|Participants simulate forward air control training in a virtual environment created by the NATO Live, Virtual and Constructive simulation infrastructure.
"Viper 51 this is Rattlesnake 4, let me know when you clear the IP (Initial Point) for your run.” "Roger, Rattlesnake 4.”
The pilot of Viper 51 was flying his F-16 at 300 knots just 200 feet off the ground with six 500-pound MK-82 high-drag bombs under his wings. At this speed and altitude the trees blur into one green mass as he scans the terrain.
"Cleared IP.” The Forward Air Controller (FAC) has only seconds to visually acquire the aircraft. One moment it will be a dot on the horizon and the next it will flash overhead.
Rattlesnake 4 has been a FAC for years and has many combat missions in ISAF. He takes one last look at the terrorist vehicles checking also with the ROVER UAV feed to make sure they have not moved, and that there are not any non-combatants near.
"Tip up”, calls Viper 51. The F-16 begins a pull up manoeuvre to gain altitude. As he levels out, he sees the targets as his aiming dot on his heads-up display creeps across the ground toward the vehicles.
"Rattlesnake 4, tally target.”
"Viper 51, cleared hot.”
Viper 51 barely gets his clearance to drop before leaving the target area. He drops the bombs as he pulls a high G turn to escape the weapon's fragmentation envelope. The explosion destroys all three vehicles; a successful high-threat low altitude target engagement.
This event did not occur in some far off land on a battlefield between two unnamed mountains. Instead, it took place all around Europe. The UAV pilot was located in Great Britain's Defence Science and Technology Laboratory. The Dutch pilot was flying his F-16 on a desktop simulator at TNO in The Hague, The Netherlands. The FAC was conducting his mission at NATO's Joint Force Training Centre, Bydgoszcz, Poland, wearing a virtual reality helmet. All of them were wrapped in a virtual environment created by the NATO Live, Virtual and Constructive simulation infrastructure. ACT, NC3A, The Netherlands and Great Britain put together this experiment hosted in part by JFTC.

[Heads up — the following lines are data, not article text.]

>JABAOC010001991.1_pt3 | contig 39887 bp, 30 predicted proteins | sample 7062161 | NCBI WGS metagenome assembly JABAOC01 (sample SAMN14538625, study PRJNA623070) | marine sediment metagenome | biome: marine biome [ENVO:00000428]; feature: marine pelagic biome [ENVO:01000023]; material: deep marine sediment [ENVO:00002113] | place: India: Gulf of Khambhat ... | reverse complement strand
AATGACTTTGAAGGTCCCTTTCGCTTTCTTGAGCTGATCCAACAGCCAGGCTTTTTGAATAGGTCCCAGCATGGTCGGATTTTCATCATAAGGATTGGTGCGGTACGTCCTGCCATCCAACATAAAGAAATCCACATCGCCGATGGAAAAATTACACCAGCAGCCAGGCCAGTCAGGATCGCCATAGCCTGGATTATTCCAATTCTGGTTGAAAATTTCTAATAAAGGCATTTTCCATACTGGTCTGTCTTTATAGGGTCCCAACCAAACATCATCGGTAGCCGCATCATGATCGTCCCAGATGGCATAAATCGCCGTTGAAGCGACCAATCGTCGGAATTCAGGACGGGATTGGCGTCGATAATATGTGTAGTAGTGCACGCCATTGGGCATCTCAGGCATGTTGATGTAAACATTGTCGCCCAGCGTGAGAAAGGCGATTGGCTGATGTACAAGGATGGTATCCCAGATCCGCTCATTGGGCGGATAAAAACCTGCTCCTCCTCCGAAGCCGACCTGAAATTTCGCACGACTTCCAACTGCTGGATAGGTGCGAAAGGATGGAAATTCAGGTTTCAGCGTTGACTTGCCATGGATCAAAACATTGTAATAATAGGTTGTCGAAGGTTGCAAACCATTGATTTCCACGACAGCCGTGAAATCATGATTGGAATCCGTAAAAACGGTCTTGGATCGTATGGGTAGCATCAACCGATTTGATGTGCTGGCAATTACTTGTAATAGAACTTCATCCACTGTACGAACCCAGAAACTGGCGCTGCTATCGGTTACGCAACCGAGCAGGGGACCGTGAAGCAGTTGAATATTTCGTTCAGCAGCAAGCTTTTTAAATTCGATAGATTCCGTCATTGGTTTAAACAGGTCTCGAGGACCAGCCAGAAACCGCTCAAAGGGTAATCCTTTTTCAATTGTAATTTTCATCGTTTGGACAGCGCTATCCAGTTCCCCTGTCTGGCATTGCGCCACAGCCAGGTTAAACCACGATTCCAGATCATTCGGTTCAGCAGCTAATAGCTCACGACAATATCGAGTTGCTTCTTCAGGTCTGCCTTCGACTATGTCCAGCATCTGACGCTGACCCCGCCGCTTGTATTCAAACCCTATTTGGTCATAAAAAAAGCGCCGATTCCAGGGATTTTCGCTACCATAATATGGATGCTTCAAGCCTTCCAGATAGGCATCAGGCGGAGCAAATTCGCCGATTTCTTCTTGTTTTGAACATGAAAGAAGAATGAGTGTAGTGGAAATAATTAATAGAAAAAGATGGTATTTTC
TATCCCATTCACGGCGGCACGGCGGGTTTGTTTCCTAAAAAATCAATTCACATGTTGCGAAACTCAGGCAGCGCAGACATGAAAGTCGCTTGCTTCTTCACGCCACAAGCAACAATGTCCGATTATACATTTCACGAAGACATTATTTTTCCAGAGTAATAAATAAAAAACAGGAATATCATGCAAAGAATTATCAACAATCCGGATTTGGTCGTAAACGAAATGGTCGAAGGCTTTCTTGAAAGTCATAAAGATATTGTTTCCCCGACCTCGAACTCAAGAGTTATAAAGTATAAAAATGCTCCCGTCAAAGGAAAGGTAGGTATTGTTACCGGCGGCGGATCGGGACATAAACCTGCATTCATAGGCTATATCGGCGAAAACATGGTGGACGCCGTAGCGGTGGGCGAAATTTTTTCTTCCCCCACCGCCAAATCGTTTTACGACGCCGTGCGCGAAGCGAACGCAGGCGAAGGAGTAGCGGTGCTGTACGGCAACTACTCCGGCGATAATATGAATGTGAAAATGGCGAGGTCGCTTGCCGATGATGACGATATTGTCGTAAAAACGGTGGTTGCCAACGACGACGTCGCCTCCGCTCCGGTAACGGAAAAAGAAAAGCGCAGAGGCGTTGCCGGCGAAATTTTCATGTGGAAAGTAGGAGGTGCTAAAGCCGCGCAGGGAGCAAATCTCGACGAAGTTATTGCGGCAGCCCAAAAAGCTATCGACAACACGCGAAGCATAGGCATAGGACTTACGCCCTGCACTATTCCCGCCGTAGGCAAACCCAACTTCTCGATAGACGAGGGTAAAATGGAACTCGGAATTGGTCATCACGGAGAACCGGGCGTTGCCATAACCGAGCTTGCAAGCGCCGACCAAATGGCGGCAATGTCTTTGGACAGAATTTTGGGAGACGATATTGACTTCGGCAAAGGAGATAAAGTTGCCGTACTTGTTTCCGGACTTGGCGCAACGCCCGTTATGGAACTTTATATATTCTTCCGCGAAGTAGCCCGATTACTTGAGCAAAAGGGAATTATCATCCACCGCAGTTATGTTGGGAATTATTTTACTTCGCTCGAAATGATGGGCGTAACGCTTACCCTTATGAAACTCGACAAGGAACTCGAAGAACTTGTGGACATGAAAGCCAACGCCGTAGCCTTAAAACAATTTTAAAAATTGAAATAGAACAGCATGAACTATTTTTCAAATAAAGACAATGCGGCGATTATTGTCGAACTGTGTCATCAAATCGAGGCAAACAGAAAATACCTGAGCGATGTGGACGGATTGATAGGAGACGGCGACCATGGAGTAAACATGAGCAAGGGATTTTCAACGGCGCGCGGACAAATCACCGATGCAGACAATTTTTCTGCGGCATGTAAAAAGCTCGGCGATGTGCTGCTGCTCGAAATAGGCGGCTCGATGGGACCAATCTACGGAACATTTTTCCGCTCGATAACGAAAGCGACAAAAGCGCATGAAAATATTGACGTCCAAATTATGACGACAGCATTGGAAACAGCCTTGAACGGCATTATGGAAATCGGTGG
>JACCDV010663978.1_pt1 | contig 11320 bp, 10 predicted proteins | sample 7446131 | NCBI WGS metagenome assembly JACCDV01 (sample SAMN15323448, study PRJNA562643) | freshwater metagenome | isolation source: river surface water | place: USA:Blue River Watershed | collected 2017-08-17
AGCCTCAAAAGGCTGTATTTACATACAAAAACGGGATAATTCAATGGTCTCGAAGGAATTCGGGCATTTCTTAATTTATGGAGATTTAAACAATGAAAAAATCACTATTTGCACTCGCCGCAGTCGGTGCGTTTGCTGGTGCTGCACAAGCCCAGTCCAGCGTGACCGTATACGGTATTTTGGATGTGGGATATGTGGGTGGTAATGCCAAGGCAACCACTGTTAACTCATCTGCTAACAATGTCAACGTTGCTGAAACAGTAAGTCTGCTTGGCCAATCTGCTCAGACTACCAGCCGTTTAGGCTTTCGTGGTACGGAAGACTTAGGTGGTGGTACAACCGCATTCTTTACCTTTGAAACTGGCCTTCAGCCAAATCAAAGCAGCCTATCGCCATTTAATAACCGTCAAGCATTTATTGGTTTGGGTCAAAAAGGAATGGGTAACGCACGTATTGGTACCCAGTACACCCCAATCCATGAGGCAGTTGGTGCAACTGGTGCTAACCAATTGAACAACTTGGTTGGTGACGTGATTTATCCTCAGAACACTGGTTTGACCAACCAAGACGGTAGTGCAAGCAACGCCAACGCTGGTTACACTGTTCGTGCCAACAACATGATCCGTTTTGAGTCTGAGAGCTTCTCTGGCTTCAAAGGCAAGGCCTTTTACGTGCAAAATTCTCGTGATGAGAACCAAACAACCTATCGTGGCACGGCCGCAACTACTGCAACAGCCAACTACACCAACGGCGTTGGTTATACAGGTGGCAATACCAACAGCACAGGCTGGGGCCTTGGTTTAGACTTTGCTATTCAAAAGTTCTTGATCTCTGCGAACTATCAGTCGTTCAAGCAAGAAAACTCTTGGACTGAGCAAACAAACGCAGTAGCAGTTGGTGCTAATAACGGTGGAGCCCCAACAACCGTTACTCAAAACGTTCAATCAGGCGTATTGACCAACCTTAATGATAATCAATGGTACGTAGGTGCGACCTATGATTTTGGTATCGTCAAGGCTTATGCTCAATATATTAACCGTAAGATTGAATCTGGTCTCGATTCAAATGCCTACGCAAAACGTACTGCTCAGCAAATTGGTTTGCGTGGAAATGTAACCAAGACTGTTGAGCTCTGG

Some comments from the forward air controllers, after the event, included, "doing simulated exercises before the initial live run is critical for making these more productive and for decreasing the number of failed runs”. And, "practice of procedures with pilots of the different nations is essential for being ready for real operations. For example, it is critical to deal with different accents or to handle particular ways to describe objects”
"I think this is a huge step forward to improve the training for FACs and air support pilots engaged in multinational operations,” said U.S. Navy Commander, David James, Fratricide Prevention Integrated Program Team leader. He continued, "Distributed multinational training events such as the one demonstrated here are crucial for pre-deployment and mission rehearsal preparations in order to produce the desired effects for the Alliance in a timely and accurate manner.”